Viet Nam War Era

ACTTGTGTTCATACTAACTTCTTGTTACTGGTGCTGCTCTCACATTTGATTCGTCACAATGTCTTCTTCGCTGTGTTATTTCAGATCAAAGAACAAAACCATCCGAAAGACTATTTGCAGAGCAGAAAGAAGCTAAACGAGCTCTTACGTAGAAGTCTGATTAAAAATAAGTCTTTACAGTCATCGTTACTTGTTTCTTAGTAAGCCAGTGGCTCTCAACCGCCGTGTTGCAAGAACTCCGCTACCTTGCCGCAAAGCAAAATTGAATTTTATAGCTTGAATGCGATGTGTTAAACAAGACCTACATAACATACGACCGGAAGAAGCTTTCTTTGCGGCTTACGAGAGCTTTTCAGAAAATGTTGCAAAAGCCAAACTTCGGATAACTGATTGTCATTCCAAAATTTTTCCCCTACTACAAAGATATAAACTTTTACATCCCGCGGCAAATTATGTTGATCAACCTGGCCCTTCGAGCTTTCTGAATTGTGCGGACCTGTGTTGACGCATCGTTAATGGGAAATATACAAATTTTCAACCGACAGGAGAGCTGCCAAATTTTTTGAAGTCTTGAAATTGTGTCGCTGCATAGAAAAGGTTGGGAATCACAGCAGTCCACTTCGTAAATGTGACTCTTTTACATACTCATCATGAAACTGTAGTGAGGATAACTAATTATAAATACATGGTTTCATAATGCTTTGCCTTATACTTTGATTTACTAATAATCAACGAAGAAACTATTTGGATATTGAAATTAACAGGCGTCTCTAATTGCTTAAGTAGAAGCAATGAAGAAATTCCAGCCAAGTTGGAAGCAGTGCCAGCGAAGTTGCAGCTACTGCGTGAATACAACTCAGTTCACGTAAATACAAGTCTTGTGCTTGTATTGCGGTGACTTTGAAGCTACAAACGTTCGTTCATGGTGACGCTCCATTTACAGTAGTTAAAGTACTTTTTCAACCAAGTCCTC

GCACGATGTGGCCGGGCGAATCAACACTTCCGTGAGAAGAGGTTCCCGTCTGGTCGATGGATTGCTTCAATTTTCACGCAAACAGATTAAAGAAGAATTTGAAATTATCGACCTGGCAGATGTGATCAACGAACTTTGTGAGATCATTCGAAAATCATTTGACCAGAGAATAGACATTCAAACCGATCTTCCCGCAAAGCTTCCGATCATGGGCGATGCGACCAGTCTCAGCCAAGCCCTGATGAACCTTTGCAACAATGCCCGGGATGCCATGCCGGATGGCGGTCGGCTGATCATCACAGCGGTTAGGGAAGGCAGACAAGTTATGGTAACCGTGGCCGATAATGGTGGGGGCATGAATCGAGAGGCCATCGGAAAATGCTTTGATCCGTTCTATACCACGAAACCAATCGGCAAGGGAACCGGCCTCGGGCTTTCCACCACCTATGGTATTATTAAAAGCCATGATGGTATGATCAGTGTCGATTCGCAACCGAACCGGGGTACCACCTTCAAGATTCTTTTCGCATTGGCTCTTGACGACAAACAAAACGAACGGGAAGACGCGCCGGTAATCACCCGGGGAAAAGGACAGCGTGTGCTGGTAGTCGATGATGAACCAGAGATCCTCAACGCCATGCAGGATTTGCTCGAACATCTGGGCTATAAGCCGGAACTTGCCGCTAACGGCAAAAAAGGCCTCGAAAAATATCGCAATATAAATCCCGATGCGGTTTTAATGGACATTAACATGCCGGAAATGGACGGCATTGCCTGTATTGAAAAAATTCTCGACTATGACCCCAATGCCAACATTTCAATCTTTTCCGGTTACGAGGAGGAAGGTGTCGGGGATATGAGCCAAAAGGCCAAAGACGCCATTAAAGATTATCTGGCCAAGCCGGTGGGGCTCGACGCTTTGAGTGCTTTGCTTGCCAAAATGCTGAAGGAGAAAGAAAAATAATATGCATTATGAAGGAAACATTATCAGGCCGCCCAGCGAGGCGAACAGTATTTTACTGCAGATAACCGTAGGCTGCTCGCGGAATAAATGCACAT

I have four brothers. In 1968 that was a desperate situation. The Viet Nam War was raging and the draft was our greatest fear. Two of my brothers were draft bait, the others were too young for the draft for the near future. This time was one of deep deep disturbance. Madmen were using assassination rather than voting booths to make change. John Kennedy, Bobby Kennedy, Martin Luther King, Jr, Lee Harvey Oswald, Malcolm X, George Wallace, George Lincoln Rockwell, college students working for civil rights, little black girls and their mothers in church, saints and sinners alike were in the sights of men with guns in their hands, hate and a political agenda in their hearts. The Viet Nam War dragged tens of thousands of young men into these sights when few of those young men, and fewer of their mothers, knew why they were being asked to sacrifice their lives. This became the focus of the clash between a generation that had been brave and proud and did their duty when the world faced calamity at the hands of other sinners in 1940 and a generation that wanted to be brave and proud and do their duty in search of peace not war. When my oldest brother graduated from college and his college deferment ended he had few choices. He could leave the country and face the possibility of never being allowed to return. He could join the National Guard, he could attempt to become a conscientious objector, or possibly find some ailment for which he could be deferred. As I understand the story, he received his draft notice, put it in his pocket and enlisted. Enlisting cut his time in the army from 2 years to 18 months. I don’t know how my brother felt. I know that he told my mother on his way to ship out to Viet Nam that he did not think he could kill another person and I know that my mother felt that his shipping out was killing her. We were so fortunate that both my brother and my mother survived. My other brother joined the National Guard and thus avoided Viet Nam but found himself on the wrong side of his own politics on May Day 1971 when he was called upon to protect Washington, D.C. from anti-war protestors. He was a student at George Washington University where protests filled the streets and cars were overturned, helicopters landed on the dormitories, fires were set and thousands of those afraid of the draft and the war were imprisoned in RFK Stadium for frantically, desperately seeking to end the war. My brother would much rather have been the prisoner than the guard. My younger brothers, by virtue of their age, were spared the choices, the fear, the sound of guns, the sight of blood and the anguish of our mother. When I was in college, the draft system was changed. A lottery system based on birthday was instituted. I had a friend working in the college radio station and several of us gathered there to listen to the lottery numbers 1-365 were announced with their corresponding day of the year. As I recall the first 175 numbers could expect to be called up. We waited with worry and baited breath to hear the birthdays of our friends and were relieved that, by the simple grace of chance, they all had high numbers. Then, in 1975, we abandoned Viet Nam to the Viet Cong and the sky did not fall and Communism did not overtake all of Asia and today tourists lie on the beaches of Viet Nam. In 1978, just a few years after the war was over, I dated the son of a Georgia sharecropper. He had enlisted to see the world when the war was not a war but a police operation, early in our involvement in Viet Nam. He had large shrapnel and bullet scars on his back and legs and 2 Purple Hearts. He had been lucky to survive, not lucky to have been shot. One of his Purple Hearts resulted from an incident of friendly fire when his company was trapped and American helicopters coming to rescue them, shot them rather than the enemy. He survived, many of his buddies did not.